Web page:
20th June 2019
The Chancellor of the High Court of England & Wales, Sir Geoffrey Vos, recently gave his views as to the above during the course of seminars in Germany. The seminars also focused on the future for the UK's jurisdiction and English law after Brexit, and technology in the law, including Smart Contracts and AI.
What is the choice?
In some contracts the choice of law will not be up for negotiation. The Chancellor gave the example of investment in real property in China: PRC law would apply automatically. However, there are more than 200 legal systems in existence in the world, which serve the needs and interests of the local population. The Chancellor observed that each legal system usually only operated in the language of the country in question, and sometimes used their own “… peculiarly parochial procedural rules…” to determine disputes.
What are the factors?
The factors affecting choice of law and jurisdiction were identified by the Chancellor as follows:
What factors do you take into account when agreeing to such terms in your commercial contracts? Do you in fact regard law and jurisdiction as important in the context of overall negotiations? What advice do you seek from your lawyers especially when contracting with an entity in a different country?
The Chancellor’s view was that the UK’s system would not be affected. The UK would continue to appoint “…highly expert independent business and commercial judges”, and that the UK’s procedural system would maintain its position as a jurisdiction “well-suited” to resolve international disputes. Further, any party arbitrating in the UK has the comfort of the supervisory jurisdiction of the Commercial Court under domestic law.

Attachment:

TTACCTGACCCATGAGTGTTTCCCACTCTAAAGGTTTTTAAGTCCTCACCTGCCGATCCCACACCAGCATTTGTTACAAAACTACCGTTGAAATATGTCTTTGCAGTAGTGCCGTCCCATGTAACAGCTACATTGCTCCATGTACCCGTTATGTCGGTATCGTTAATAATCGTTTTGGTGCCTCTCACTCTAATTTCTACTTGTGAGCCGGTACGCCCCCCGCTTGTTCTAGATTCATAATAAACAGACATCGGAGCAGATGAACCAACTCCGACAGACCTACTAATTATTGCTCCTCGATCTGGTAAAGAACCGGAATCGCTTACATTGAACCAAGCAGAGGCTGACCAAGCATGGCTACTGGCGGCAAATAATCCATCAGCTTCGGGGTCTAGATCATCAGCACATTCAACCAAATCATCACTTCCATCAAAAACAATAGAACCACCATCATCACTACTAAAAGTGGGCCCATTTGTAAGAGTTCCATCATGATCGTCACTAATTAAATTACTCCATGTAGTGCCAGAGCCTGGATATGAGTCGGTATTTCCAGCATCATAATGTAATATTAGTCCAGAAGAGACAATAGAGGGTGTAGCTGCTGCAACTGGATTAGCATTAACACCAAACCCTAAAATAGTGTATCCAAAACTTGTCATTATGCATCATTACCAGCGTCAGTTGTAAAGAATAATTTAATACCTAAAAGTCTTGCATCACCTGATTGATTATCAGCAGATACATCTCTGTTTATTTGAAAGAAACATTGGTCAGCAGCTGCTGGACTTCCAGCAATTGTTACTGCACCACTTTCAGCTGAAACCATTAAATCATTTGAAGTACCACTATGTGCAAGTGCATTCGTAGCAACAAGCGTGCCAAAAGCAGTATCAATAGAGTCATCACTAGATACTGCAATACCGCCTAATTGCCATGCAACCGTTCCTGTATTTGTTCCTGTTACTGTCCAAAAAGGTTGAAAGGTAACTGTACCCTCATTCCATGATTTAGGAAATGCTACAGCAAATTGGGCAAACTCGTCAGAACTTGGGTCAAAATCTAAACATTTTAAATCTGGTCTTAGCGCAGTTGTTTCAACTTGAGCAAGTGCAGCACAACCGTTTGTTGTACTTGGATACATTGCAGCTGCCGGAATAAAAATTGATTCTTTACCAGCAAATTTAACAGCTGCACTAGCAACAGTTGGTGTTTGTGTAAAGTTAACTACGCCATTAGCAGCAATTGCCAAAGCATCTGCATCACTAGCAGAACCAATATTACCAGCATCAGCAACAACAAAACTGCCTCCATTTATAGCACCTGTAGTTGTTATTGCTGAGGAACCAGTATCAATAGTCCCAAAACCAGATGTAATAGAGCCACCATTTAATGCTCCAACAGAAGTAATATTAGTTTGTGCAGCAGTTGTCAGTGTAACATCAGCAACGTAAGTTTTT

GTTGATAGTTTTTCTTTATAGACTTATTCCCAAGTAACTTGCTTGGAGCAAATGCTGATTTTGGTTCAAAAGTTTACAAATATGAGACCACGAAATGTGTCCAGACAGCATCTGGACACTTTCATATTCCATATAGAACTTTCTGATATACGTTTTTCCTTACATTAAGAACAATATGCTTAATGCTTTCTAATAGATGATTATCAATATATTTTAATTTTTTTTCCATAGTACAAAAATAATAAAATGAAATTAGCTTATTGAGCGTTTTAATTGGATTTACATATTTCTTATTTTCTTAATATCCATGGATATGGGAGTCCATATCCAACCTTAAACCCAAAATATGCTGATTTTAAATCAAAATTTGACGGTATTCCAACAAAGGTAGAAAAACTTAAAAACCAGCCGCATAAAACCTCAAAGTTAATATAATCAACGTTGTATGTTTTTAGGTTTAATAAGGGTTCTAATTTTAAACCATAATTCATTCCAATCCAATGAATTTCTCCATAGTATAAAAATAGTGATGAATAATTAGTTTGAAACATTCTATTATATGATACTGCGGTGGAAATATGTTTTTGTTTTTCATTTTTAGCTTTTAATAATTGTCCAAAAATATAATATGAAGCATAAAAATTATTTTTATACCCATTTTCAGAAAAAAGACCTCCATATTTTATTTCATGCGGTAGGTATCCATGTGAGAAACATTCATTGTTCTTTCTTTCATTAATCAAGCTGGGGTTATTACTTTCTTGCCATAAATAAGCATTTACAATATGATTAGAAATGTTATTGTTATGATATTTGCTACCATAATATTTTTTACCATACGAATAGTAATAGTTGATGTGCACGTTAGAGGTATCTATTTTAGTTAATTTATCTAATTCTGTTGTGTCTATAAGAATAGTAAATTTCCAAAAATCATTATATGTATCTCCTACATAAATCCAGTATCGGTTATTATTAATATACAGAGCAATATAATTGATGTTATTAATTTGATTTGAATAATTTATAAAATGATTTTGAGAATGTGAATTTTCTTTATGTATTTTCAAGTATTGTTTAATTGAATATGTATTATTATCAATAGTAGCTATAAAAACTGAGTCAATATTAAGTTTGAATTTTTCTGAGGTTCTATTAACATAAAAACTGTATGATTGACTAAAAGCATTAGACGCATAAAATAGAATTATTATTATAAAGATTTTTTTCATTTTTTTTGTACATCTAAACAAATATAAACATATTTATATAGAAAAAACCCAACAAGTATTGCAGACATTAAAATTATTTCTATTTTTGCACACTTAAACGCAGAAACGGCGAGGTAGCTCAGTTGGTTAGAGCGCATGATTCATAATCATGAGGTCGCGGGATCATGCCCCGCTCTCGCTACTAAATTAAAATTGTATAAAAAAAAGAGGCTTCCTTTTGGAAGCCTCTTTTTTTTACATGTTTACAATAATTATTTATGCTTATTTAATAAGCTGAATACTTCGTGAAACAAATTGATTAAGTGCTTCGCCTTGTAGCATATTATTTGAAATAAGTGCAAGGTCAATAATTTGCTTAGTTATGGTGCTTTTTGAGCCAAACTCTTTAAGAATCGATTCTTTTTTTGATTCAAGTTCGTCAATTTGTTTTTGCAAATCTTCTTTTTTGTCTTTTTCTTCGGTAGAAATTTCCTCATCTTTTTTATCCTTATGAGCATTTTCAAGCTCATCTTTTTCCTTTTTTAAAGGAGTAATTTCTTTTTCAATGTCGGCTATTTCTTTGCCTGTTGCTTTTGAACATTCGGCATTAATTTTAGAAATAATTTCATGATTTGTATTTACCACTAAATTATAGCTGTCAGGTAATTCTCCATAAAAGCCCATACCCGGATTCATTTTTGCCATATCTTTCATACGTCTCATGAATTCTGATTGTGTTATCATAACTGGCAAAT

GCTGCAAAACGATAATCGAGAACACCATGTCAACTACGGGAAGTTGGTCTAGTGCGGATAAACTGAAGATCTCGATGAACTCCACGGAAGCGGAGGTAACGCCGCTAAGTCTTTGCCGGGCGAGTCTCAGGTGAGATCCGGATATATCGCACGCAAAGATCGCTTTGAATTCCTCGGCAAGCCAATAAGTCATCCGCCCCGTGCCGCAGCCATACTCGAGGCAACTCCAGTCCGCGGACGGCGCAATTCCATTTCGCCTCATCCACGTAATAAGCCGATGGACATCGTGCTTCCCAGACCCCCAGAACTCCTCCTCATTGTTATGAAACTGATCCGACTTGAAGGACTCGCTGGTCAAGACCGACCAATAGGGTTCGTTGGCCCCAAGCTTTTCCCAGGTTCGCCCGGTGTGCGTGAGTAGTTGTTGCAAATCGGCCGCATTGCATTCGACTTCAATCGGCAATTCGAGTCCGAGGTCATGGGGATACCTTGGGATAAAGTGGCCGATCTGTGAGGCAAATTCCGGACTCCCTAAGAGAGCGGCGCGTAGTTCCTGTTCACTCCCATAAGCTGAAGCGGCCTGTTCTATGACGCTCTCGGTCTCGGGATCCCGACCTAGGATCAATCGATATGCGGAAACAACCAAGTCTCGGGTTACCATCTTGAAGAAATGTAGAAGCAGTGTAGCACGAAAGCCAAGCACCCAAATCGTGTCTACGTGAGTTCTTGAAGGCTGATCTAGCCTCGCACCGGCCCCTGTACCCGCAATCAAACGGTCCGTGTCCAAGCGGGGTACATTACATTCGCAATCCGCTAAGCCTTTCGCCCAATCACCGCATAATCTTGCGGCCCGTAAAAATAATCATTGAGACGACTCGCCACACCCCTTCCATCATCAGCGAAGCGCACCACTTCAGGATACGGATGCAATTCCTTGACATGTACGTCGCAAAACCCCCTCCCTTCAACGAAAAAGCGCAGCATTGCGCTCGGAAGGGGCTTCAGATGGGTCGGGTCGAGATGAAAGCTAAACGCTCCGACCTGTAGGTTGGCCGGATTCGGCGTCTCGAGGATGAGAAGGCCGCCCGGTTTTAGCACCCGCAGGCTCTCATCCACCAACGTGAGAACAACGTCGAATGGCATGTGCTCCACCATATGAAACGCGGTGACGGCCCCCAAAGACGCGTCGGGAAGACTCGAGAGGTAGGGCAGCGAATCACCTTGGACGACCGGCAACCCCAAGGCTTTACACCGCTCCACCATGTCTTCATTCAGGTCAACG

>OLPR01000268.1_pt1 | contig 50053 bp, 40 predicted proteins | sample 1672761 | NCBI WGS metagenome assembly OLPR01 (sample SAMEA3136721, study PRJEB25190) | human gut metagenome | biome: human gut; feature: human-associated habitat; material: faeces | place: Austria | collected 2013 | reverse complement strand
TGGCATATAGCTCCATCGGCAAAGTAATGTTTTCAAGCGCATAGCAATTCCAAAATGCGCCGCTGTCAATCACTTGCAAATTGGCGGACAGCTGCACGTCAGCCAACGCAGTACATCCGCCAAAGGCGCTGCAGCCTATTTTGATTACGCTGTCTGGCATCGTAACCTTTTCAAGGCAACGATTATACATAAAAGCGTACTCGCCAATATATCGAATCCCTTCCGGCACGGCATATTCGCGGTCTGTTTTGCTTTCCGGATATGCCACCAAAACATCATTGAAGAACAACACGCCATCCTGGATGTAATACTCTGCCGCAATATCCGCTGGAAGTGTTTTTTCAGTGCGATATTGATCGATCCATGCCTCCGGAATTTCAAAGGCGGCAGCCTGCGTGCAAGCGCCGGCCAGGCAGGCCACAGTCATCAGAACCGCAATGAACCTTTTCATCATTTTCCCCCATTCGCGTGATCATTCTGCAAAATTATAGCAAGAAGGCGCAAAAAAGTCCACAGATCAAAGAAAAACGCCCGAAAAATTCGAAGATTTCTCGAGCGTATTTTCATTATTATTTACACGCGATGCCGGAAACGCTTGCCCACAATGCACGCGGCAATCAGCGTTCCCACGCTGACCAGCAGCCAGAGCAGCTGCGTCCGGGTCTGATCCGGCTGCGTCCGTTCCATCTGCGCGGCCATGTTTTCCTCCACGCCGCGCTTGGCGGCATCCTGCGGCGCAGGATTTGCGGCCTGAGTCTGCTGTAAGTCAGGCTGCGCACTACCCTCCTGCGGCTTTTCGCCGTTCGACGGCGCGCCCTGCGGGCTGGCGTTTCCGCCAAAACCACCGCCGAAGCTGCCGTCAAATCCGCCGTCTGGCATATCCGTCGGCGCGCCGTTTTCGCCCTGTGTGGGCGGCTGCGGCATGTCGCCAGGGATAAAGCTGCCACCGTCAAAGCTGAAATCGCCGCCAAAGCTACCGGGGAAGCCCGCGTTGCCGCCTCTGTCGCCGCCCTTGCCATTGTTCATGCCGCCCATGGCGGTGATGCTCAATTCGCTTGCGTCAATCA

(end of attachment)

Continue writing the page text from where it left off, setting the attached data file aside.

Alternative Dispute Resolution
In the context of Artificial Intelligence (“AI”), the Chancellor observed that disputes, which had not been resolved by online dispute resolution systems, would still need judicial determination, and that ADR was fundamental to this approach. He felt that ADR was currently being used “… in a rather disjointed and insufficiently integrated fashion”. I fully agree with this comment.
In the light of Brexit, and the ongoing political turmoil, there is a strong case for business people to pay far more attention to the law and jurisdiction being applied to their contracts, especially if contracting with foreign businesses. If your contract is not going to be subject to UK law what risks are there for your business? Are you in fact aware of the risks?
For further commentary on this article, or for help and advice on dispute resolution issues, please contact David Patterson.